I recently blogged about the EnergizeIT Insurance mobile app we built for Microsoft as part of the From the Client to the Cloud tour across Canada. (BTW there is still time to register for this as the last event is April 14 2010 in Toronto).
We did create this project before any announcement on Windows Phone 7 was made so it was created for Windows Phone 6.5. Since the announcement of the Windows Phone 7 developer tools I decided to port the existing .NET Compact Framework 3.5 code to Silverlight for Windows Phone 7. Considering I have only ‘played’ with Silverlight for the web and opened up some samples in Expression Blend, I figured it would be a good opportunity to learn the tools.
Porting the application was pretty straight forward. I was able to reuse some of the code but most of the code was not portable like pInvoke code and some custom controls primarily because it is not supported on Silverlight for Windows Phone 7. This is a good thing because there is less code to maintain and allows you to focus on your software and not the intricacies of the Windows Phone platform. This is a welcomed change!
In terms of re-using existing C# code, a lot of the business logic code was able to be re-used (since it was C#) which I believe to be more important. I was also able to leverage the existing WCF services in the Windows Phone 7 app without any modifications to the backend services or database.
From a BCL perspective, there are a few differences in the Silverlight for Windows Phone 7 APIs compared to .NET Compact Framework 3.5. Primarily there are different classes or namespaces to integrate with the phone such as the Application Bar instead of System.Windows.Forms.Menu and things like your mobile app running in a ‘sandbox’ and you have no access to things like the file system. But, making the transition from .NET Compact Framework to Silverlight for Windows Phone 7 was extremely easy. By far the easiest part was creating a ListBox, once I figured out how to DataBind and use DataTemplates, where the ListItems contained images and more than one line of text and each line having different fonts. This I have to say was a snap!
The most effort for myself was learning Expression Blend and figuring out how to do transitions and animations within Expression Blend. Once I figured out storyboards and timelines, making an animation was just too easy. I also took some time to learn how to create custom controls and modifying some existing Silverlight samples that are available on the web to work on Windows Phone 7. Since Windows Phone 7 also brings some new design principles called Metro, I also took the time to read and understand the Windows Phone UI Design and Interaction Guide and re-watched the Windows Phone UI and Design Language after seeing it at MIX10.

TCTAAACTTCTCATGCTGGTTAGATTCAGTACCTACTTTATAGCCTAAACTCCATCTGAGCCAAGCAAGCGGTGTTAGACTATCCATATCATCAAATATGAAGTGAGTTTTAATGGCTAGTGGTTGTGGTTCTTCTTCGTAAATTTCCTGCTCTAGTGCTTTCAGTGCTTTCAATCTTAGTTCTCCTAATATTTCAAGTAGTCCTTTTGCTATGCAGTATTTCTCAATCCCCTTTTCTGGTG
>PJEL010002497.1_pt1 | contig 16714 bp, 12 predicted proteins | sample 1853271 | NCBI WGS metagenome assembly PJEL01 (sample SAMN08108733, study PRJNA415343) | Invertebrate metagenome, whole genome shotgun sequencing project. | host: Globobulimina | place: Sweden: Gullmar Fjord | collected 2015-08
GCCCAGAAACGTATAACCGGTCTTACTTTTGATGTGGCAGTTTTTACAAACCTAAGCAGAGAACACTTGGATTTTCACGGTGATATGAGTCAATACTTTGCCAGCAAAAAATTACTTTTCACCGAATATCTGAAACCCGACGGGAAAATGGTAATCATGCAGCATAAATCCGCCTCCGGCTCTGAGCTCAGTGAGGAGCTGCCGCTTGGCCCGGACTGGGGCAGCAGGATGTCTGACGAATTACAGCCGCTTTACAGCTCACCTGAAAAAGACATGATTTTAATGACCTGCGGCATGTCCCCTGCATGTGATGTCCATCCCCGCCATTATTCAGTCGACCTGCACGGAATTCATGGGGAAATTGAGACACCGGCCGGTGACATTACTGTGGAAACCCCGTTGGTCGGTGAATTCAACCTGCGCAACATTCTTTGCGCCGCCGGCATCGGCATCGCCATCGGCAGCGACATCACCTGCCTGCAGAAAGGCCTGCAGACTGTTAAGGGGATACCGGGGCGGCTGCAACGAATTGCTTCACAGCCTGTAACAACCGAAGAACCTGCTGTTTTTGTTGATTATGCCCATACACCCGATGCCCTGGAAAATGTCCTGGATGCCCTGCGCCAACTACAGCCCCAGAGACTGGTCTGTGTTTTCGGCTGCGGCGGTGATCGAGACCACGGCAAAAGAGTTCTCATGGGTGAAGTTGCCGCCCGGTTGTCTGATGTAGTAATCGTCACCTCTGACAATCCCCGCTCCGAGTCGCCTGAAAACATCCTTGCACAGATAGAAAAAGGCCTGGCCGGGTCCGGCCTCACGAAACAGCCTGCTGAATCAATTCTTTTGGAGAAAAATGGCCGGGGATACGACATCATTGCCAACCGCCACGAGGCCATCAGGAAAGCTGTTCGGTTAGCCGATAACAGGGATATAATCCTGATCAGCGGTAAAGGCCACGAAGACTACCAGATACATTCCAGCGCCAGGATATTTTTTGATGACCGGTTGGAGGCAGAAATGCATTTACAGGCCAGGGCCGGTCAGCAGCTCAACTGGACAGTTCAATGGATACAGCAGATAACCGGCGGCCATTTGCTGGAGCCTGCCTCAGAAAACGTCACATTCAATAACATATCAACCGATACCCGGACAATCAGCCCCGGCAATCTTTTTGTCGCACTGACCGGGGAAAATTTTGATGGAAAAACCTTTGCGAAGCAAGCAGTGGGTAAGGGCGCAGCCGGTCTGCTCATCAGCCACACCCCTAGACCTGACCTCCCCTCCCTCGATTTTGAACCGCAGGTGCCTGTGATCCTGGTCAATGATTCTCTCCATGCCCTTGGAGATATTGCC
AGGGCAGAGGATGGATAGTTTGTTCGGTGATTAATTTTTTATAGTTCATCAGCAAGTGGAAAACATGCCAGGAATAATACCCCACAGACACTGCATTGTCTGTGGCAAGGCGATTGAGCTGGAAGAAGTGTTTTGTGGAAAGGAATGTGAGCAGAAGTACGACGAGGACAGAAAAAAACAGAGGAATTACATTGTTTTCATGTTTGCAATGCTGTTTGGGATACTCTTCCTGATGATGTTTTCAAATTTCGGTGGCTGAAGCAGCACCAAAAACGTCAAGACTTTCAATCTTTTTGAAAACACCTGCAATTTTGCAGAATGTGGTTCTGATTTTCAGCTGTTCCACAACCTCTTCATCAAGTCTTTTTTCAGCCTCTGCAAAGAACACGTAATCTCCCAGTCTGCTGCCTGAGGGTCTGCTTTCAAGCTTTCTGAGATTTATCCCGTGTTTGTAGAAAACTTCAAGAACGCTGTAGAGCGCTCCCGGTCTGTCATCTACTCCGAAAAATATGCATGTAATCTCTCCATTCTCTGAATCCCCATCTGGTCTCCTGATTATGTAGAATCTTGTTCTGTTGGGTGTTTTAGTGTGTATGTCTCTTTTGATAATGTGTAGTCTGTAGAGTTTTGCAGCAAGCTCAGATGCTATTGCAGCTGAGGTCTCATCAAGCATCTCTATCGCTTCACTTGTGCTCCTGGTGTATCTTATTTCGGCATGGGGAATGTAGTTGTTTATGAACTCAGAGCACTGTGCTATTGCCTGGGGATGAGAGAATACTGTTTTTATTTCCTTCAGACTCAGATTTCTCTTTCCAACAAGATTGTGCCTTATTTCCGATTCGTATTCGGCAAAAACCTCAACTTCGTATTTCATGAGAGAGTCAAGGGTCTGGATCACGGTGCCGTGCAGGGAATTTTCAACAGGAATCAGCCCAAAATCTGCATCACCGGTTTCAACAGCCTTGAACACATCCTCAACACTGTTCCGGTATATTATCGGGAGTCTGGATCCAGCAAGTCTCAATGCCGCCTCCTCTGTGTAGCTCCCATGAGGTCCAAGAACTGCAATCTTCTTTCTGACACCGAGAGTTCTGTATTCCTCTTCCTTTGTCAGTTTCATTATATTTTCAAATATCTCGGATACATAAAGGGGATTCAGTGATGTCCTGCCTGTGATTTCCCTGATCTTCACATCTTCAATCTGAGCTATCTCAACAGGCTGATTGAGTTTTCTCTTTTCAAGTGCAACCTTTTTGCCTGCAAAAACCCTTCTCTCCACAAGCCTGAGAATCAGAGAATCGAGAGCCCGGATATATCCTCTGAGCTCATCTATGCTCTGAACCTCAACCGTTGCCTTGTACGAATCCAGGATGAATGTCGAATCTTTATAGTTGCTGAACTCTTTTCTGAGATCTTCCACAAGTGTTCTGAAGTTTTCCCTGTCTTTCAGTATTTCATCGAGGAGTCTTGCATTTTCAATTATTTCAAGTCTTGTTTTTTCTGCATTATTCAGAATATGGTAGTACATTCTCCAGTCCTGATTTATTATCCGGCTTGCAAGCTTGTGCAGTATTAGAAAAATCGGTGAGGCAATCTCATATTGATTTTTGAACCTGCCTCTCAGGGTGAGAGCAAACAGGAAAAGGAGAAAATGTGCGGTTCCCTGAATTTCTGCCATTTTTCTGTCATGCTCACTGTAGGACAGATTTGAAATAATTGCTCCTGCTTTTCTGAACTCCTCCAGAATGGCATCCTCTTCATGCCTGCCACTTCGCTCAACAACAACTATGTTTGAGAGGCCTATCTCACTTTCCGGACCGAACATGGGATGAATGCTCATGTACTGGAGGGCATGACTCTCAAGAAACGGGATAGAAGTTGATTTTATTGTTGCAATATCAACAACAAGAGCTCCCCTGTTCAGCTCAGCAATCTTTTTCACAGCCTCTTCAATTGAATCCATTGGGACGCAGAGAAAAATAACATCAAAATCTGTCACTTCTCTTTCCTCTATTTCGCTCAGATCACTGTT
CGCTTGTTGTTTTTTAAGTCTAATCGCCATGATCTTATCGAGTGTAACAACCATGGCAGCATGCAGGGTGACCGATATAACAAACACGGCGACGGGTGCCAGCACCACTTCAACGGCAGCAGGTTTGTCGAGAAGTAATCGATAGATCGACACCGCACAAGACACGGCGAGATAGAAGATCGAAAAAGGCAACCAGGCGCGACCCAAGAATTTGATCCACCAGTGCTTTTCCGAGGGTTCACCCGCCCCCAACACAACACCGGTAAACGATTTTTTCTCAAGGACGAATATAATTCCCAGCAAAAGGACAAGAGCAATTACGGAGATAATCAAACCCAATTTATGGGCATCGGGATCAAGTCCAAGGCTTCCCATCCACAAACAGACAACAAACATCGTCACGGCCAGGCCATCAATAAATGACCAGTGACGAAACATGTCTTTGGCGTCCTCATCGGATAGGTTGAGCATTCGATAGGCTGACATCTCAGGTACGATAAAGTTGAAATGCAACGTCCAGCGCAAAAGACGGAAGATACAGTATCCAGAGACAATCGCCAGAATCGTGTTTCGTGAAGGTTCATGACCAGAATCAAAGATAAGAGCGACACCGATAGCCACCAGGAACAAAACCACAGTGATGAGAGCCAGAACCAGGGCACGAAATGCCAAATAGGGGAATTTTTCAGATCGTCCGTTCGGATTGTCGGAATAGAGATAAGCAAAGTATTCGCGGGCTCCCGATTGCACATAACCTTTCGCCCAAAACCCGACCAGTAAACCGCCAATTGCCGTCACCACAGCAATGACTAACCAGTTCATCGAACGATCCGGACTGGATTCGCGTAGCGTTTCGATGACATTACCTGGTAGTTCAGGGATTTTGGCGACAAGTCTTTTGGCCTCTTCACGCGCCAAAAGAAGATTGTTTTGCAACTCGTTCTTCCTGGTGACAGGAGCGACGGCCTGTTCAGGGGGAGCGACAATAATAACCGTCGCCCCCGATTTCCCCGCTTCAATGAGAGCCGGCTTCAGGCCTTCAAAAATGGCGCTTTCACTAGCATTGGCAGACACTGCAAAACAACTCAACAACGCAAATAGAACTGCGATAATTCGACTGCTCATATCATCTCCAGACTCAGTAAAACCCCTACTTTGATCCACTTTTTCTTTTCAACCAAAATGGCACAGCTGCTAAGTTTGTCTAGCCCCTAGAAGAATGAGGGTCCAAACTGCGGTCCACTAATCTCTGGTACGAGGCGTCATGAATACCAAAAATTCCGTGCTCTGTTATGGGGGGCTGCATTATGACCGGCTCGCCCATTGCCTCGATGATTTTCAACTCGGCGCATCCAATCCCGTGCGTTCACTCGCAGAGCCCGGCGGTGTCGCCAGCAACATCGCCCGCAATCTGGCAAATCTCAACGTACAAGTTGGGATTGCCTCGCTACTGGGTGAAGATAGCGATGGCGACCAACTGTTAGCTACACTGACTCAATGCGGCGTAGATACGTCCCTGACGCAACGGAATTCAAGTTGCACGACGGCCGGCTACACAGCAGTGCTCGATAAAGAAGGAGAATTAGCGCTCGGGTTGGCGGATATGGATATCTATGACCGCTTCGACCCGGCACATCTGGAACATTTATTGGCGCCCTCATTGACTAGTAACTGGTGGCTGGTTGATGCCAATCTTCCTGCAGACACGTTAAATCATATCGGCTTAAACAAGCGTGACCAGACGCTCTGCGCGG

Overall, porting the app took about 7 days in total with most time going into porting 15 forms, creating 2 custom controls and experimenting with animations within Expression Blend. Porting the C# code was extremely straight forward as most of the previous code was re-used and nothing was touched on the backend services. In fact, both the Windows Phone 7 and 6.5 client use the exact same services. I would estimate about 50% of my time was used in creating the UI primarily in learning Expression Blend, creating custom controls, creating transitions and animations and porting forms. The rest was porting/re-using C# code and learning the new BCL and Windows Phone specific namespaces/classes.
Conclusion, developing good looking applications for Windows Phone 7 is a hell of a lot easier than building a good looking application for Windows Phone 6.x! Existing Silverlight and Windows Phone developers should not have any issues developing beautiful and compelling mobile applications for Windows Phone 7 using Silverlight.
The first time I saw Silverlight for Windows Phone (Windows Mobile back then) was in 2007 at MIX and MEDC Conferences from Scott Holden (who coincidently is now part of the XNA for Windows Phone 7 team). I even have a few posts on Silverlight for Mobile from 2008! For me it’s been three years for Silverlight to come to the phone and it’s a very welcomed change.
In the next few posts I’ll follow up with some more details on things like code sharing, custom controls that were created and some differences on going from .NET Compact Framework to Silverlight for Windows Phone 7 such as saving application state.
Here are some screens with a comparison of the Windows Phone 6.5 and 7 versions. Stay tuned!
On The Road Screen
Insurance Card Screen
New Claim Screen
Other Incident Info Screen